To really learn from the Chinese, and to enjoy such staggering growth rates, we should go about things differently: let’s have a Maoist insurrection followed by a civil war that lasts for several years. Then let’s destroy most of the wealth in the country, and drive out millions of our most enterprising and educated citizens by launching systematic terror campaigns during which millions of others will die in violence or of starvation. Next, let’s have a modest economic opening in coastal regions: impoverished citizens will be allowed to launch small-scale township and village enterprises and components will be assembled in a handful of cities by our stunted descendants. Then let’s severely curb those township and village enterprises because they represent a potential political threat and invite large foreign multinationals and state-owned enterprises [let’s not forget those!] to work our population to the bone at artificially suppressed wage rates, threatening those who complain with serious reprisals up to and including death. Let us also initiate a population control policy designed to improve our dependency ratio for a few decades. As large numbers of workers shift from low-value agricultural work to manufacturing, we will experience … rapid growth! Mind you, getting from here to there will involve destroying an enormous swathe of our present-day GDP.

The last one is Ezra Klein’s epic smackdown of Agricultural Secretary Tom Vilsack, who sought the interview after Ezra wrote a piece critical of rural subsidies.  The fact that Vilsack wanted to do the interview and clearly thought he was going to tell Ezra a thing or two adds to the impressiveness of Ezra’s smackdown. Here is my original post on it, but you should read the whole thing:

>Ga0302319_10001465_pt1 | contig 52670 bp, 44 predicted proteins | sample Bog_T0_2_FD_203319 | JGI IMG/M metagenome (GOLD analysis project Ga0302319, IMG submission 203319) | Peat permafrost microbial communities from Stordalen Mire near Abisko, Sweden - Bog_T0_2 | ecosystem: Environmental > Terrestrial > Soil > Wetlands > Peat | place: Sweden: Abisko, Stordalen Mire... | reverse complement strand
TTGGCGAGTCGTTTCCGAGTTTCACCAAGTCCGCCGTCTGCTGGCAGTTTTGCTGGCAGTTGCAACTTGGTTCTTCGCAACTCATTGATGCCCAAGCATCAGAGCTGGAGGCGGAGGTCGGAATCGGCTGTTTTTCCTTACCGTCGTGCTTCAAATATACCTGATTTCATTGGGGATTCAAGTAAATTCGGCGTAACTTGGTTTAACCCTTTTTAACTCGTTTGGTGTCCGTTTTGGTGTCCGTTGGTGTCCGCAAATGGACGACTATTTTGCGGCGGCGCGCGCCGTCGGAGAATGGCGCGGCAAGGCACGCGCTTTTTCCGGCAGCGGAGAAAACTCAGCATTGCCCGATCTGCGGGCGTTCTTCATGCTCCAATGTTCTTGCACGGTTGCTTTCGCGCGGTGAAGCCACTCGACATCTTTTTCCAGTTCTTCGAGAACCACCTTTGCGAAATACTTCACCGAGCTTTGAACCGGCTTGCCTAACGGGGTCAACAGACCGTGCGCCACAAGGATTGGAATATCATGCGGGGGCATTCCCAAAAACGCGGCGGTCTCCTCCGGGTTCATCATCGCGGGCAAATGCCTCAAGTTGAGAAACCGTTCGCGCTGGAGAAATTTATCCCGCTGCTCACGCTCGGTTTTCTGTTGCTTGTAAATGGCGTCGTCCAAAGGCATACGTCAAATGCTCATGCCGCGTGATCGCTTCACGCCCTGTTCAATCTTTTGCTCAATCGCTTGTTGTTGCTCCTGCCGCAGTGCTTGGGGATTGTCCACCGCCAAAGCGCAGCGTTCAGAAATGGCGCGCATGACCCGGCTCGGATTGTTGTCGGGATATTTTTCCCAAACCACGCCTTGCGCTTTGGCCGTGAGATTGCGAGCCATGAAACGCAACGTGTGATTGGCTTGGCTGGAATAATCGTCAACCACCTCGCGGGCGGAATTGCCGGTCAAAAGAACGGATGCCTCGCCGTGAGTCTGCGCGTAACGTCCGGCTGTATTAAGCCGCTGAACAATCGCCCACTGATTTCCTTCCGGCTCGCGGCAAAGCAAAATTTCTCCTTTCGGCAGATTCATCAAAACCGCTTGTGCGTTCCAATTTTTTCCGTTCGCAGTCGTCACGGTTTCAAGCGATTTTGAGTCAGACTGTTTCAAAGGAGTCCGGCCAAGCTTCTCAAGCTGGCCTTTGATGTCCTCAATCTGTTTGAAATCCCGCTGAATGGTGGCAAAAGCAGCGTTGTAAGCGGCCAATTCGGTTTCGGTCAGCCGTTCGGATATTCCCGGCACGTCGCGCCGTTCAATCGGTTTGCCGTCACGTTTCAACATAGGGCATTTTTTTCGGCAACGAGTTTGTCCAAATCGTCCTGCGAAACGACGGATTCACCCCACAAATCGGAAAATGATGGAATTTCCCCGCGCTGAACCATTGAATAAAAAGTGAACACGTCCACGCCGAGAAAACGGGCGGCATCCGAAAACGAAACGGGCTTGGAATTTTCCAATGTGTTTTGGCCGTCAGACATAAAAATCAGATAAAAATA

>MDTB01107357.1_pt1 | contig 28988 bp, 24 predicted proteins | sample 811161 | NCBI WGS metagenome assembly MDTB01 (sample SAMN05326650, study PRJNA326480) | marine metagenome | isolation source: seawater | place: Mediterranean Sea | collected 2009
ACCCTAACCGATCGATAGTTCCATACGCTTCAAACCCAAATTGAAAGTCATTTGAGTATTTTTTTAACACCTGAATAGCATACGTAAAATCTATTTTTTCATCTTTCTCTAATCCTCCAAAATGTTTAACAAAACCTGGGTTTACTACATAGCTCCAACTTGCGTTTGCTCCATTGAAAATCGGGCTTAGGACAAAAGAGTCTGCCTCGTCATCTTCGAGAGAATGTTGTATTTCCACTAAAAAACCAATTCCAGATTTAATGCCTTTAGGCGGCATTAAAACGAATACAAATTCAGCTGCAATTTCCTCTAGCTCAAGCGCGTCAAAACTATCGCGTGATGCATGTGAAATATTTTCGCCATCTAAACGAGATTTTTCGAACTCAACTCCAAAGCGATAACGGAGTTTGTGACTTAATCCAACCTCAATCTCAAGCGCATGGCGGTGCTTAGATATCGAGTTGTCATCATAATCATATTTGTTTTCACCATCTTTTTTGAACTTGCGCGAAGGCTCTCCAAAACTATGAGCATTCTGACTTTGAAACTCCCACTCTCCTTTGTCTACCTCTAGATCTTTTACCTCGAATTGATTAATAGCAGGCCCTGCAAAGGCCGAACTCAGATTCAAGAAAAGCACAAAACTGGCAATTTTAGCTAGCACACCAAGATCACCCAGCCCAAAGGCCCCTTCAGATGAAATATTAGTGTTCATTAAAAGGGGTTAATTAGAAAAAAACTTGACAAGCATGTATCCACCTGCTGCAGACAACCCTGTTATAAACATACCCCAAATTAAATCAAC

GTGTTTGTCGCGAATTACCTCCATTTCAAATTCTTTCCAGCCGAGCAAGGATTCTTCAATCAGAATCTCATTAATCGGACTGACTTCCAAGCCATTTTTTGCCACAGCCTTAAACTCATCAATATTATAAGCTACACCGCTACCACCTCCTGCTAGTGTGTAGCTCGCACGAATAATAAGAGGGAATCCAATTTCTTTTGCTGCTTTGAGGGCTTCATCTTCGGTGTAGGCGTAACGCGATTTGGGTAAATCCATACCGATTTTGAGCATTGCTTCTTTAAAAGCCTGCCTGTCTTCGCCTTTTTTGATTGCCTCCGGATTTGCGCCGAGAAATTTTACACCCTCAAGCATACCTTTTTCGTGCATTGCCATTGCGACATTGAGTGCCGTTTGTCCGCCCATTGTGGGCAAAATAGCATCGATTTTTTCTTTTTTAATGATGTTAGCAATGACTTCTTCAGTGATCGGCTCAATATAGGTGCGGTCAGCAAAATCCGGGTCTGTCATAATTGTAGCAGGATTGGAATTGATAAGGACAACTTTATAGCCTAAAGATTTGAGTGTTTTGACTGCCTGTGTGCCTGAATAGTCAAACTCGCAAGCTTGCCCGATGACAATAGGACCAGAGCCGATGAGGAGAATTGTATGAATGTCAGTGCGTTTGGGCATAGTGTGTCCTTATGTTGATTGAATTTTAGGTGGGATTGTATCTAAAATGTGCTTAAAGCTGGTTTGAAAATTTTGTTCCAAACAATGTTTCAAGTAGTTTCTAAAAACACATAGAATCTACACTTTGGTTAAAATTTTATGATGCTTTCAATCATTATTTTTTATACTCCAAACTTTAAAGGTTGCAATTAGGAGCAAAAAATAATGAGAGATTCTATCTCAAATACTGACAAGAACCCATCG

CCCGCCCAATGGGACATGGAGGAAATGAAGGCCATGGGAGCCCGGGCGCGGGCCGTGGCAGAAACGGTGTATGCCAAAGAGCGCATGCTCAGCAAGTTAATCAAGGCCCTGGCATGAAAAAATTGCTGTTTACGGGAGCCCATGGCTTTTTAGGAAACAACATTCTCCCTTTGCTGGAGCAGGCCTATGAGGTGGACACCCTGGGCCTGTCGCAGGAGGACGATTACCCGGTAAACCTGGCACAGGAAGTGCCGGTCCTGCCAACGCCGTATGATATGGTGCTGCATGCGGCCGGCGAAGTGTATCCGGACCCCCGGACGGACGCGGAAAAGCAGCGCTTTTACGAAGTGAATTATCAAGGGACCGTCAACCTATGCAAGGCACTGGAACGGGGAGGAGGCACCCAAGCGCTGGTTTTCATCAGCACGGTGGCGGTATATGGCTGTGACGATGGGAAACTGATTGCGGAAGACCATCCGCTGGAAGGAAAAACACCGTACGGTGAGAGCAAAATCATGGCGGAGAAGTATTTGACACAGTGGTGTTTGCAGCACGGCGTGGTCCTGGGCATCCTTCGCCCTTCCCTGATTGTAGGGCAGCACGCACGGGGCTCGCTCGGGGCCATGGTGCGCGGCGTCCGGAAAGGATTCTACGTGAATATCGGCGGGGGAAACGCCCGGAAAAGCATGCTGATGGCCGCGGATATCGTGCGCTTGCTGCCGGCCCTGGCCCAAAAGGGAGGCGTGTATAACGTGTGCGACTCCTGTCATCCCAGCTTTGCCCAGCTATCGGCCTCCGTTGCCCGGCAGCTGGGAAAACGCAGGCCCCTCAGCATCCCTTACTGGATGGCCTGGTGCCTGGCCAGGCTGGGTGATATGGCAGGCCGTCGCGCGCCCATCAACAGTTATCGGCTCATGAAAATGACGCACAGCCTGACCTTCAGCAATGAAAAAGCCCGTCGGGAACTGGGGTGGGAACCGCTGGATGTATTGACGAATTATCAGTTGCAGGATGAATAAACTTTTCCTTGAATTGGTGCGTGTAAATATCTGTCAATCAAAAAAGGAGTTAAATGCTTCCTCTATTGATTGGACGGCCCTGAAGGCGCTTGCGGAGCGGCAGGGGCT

Tom Vilsack: …Rural America is a unique and interesting place that I don’t think a lot of folks fully appreciate and understand. They don’t understand that that while it represents 16 percent of America’s population, 44 percent of the military comes from rural America. It’s the source of our food, fiber and feed, and 88 percent of our renewable water resources. One of every 12 jobs in the American economy is connected in some way to what happens in rural America. It’s one of the few parts of our economy that still has a trade surplus. And sometimes people don’t realize that 90 percent of the persistent poverty counties are located in rural America.

EK: Let me stop you there for a moment. Are 90 percent of the people in persistent poverty in rural America? Or just 90 percent of the counties?

TV: Well, I’m sure that more people live in cities who are below the poverty level. In terms of abject poverty and significant poverty, there’s a lot of it in rural America…

Is this the worst paragraph about economics, at least from a major newspaper, in 2011?

North Dakota currently has the nation’s only state-run bank. Supporters point out that the state is the only one to have had a budget surplus since the economic crisis began, and has an unemployment rate below 4%.

I don’t consider the idea of public sector bank or something like it to be completely absurd, but for this reporter to allow even the hint of a connection between a public sector bank and North Dakota’s economic success is just terrible, irresponsible journalism. Perhaps North Dakota’s recent oil boom that has included a tripling of output over the past few years has something to do with the budget surplus and low unemployment rate? Or maybe it was the state bank that has existed since 1919. I guess it could be either.